Analysis of Content Popularity in Social Bookmarking Systems

Analysis of Content Popularity in Social Bookmarking Systems

Symeon Papadopoulos (Aristotle University of Thessaloniki and Informatics & Telematics Institute, Greece), Fotis Menemenis (Informatics & Telematics Institute, Greece), Athena Vakali (University of Thessaloniki, Greece) and Ioannis Kompatsiaris (Informatics & Telematics Institute, Greece)
DOI: 10.4018/978-1-60566-816-1.ch011
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Abstract

The recent advent and wide adoption of Social Bookmarking Systems (SBS) has disrupted the traditional model of online content publishing and consumption. Until recently, the majority of content consumed by people was published as a result of a centralized selection process. Nowadays, the large-scale adoption of the Web 2.0 paradigm has diffused the content selection process to the masses. Modern SBS-based applications permit their users to submit their preferred content, comment on and rate the content of other users and establish social relations with each other. As a result, the evolution of popularity of socially bookmarked content constitutes nowadays an overly complex phenomenon calling for a multiaspect analysis approach. This chapter attempts to provide a unified treatment of the phenomenon by studying four aspects of popularity of socially bookmarked content: (a) the distributional properties of content consumption, (b) its evolution in time, (c) the correlation between the semantics of online content and its popularity, and (d) the impact of online social networks on the content consumption behavior of individuals. To this end, a case study is presented where the proposed analysis framework is applied to a large dataset collected from Digg, a popular social bookmarking and rating application.
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Introduction

The emergence of Web 2.0 technologies and the widespread use of applications integrating such technologies have transformed the way people experience and act in online settings. In the first days of the Web, people were excited to browse through and consume online content (mostly static web pages) that was prepared and published by website owners or administrators. Nowadays, digital content consumption – e.g. online article reading, picture viewing and video watching – still appears to be one of the main activities for most internet users‎1. However, the advent of the Web 2.0 application paradigm has transformed the established “browsing-based” online content consumption behavior of users. This change was possible by means of offering users a host of rich interactivity features, such as content sharing, rating as well as online community building. Thus, users of today’s Web 2.0 applications are empowered to share, organize, rate and retrieve online content. In addition, users are exposed to the content-related activities of other users and can even form online relations to each other. Consequently, online content consumption within a modern Web 2.0 application constitutes an overly complex phenomenon with interesting dynamics which have not been thoroughly investigated yet.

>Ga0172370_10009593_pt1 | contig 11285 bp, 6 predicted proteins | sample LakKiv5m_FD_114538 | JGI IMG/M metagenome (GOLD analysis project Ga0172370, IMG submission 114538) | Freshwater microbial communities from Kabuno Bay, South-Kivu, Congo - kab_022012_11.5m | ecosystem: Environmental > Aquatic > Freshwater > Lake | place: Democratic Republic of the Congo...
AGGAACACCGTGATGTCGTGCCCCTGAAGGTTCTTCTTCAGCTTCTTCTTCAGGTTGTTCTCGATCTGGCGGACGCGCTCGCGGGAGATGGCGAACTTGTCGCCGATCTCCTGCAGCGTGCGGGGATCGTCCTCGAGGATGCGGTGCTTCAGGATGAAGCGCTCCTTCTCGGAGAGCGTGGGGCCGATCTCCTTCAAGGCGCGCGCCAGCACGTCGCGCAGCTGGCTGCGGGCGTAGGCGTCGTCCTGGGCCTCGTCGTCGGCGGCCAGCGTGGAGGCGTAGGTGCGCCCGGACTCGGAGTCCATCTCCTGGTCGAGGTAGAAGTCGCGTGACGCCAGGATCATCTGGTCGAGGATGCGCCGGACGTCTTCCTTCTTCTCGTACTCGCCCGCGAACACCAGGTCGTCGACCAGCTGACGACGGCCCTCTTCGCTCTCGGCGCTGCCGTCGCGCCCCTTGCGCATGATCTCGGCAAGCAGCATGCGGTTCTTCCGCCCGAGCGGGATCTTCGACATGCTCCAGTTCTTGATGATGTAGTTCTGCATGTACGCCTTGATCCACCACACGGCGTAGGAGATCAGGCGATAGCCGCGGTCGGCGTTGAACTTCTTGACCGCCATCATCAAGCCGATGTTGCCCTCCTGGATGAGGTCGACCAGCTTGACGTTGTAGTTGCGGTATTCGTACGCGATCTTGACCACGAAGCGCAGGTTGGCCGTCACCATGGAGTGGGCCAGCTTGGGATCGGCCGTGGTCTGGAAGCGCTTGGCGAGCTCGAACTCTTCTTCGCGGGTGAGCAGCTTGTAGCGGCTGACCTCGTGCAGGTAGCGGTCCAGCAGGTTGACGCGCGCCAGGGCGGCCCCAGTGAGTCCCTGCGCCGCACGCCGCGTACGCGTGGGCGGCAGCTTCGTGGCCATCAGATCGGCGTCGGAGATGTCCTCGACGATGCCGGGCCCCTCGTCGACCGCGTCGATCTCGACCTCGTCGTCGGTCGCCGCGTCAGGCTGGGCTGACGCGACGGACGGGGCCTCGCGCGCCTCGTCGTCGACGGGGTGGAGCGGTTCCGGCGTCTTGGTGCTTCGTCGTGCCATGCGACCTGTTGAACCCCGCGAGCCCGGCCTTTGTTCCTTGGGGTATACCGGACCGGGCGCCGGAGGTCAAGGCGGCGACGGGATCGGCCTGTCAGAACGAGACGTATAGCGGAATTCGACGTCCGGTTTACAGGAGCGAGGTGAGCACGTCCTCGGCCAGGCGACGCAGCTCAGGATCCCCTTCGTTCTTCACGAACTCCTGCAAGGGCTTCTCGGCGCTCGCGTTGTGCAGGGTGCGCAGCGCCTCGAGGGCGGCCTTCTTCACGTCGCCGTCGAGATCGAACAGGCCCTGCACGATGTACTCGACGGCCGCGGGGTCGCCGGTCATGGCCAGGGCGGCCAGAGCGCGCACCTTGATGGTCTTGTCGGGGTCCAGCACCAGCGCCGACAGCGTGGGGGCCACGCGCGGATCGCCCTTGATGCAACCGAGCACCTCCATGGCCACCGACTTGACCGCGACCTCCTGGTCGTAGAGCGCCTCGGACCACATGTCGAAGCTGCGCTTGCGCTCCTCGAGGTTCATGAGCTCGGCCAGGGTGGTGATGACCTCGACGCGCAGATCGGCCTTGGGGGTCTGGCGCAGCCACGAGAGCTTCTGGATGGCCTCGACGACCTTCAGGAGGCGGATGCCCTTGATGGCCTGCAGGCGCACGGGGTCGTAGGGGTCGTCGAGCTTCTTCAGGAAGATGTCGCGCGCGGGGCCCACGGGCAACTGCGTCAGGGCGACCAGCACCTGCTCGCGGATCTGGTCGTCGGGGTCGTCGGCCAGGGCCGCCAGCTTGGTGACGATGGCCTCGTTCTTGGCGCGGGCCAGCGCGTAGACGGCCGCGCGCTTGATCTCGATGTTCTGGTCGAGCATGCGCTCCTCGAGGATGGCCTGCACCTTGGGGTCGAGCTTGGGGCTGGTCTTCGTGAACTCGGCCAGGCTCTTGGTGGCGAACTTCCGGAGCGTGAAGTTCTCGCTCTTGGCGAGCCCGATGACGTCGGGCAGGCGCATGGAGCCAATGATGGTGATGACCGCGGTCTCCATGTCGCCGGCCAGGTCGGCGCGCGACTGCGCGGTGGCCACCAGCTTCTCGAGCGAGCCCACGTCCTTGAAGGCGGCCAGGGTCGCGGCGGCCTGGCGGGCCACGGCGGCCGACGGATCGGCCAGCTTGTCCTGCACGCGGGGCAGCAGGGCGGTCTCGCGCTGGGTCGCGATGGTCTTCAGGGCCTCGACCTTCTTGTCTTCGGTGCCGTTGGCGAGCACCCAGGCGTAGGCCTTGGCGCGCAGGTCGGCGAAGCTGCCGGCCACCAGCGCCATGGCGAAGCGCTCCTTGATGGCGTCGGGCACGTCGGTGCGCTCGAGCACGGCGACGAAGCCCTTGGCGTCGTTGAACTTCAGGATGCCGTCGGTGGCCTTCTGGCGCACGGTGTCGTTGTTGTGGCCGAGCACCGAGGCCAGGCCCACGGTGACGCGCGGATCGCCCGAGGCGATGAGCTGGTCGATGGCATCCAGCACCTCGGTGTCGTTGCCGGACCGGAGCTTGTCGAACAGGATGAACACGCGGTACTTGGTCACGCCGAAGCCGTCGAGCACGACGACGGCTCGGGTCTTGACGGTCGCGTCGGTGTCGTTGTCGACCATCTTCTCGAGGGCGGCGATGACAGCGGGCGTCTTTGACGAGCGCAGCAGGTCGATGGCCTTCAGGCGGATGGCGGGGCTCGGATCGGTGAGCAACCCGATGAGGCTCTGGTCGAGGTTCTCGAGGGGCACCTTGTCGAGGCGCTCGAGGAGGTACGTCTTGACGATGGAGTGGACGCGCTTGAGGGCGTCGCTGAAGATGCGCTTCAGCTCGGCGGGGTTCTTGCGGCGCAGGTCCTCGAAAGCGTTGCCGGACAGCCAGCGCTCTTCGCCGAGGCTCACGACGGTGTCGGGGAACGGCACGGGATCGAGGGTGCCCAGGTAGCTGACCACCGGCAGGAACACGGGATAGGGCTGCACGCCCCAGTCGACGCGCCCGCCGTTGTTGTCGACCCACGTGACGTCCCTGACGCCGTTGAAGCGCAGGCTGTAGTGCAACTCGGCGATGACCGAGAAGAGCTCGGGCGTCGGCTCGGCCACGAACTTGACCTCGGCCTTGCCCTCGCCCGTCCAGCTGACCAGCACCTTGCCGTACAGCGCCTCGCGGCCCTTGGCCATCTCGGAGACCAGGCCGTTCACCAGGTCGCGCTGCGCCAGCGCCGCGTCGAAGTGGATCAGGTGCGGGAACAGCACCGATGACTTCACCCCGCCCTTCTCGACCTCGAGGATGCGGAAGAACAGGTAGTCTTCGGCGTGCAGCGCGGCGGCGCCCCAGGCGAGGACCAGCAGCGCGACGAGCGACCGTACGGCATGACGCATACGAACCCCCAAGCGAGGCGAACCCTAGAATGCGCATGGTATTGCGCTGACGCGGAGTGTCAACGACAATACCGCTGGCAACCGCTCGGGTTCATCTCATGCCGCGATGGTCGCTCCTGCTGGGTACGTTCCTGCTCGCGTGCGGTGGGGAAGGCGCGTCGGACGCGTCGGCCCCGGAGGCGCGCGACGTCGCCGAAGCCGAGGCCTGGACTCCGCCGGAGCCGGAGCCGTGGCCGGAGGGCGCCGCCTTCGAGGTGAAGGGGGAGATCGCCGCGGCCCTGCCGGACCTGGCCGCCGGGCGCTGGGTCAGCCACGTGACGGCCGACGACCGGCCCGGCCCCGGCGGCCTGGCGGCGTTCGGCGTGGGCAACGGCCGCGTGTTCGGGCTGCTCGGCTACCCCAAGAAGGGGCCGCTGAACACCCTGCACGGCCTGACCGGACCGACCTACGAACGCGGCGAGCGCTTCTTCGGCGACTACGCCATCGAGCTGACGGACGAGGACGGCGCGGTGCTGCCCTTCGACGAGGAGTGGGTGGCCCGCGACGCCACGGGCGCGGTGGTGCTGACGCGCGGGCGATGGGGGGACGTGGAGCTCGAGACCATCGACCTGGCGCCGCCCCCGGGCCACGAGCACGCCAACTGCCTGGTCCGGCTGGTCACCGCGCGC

Social Bookmarking Systems (SBS) hold a prominent place among Web 2.0 applications with respect to content consumption since they provide a platform where users are provided with two significant features:

  • Submitting and sharing bookmarks (links) to online resources, e.g. articles, photos or videos, which they consider interesting.

  • Indicating their preference or disapproval to bookmarks submitted by other users, by voting for or against the interesting-ness/appeal of online resources and by commenting on them.

In addition to these two features which are fundamental for an SBS, there are two other optional groups of features, namely Taxonomic and Social-Community features. Taxonomic features pertain to the possibilities offered to users for assigning bookmarks to a predefined topic-scheme or for tagging them with freely chosen keywords. Social-Community features enable the users to create “friendship” relations with each other (which can be unilateral or mutual) or to create groups of topical interests. A number of social bookmarking applications have been recently launched. Systems such as delicious are meant to be used as general bookmark organization and sharing applications, while there are also social bookmarking applications focused on online news such as Digg and newsvine, and even niche bookmarking services such as CiteULike, used only for bookmarking citations to research articles. Table 1 lists some of the most popular SBS along with their features.

There has been a recent surge in the usage of social bookmarking applications, many of which currently attract several million of unique users per month. An illustrative overview of usage statistics pertaining to the most popular SBS is provided in Table 2, where the top 10 social bookmarking applications are ranked based on the number of unique monthly visitors they attract. Several additional web popularity metrics are provided in the same table, namely the number of inbound links, the Google Page Rank and the Alexa Rank. According to the table, Digg, StumbleUpon, propeller and reddit are the most popular social bookmarking applications in terms of the number of unique visitors per month. Although delicious is the oldest bookmarking application from this list and features the largest number of bookmarks, it appears to attract a smaller number of visitors than its main competitors.

The widespread and intense use of such applications is responsible for the ceaseless creation of massive data sets where the content consumption patterns of users are imprinted. The description and analysis of the intricate phenomena related to these patterns could provide answers to a series of interesting questions:

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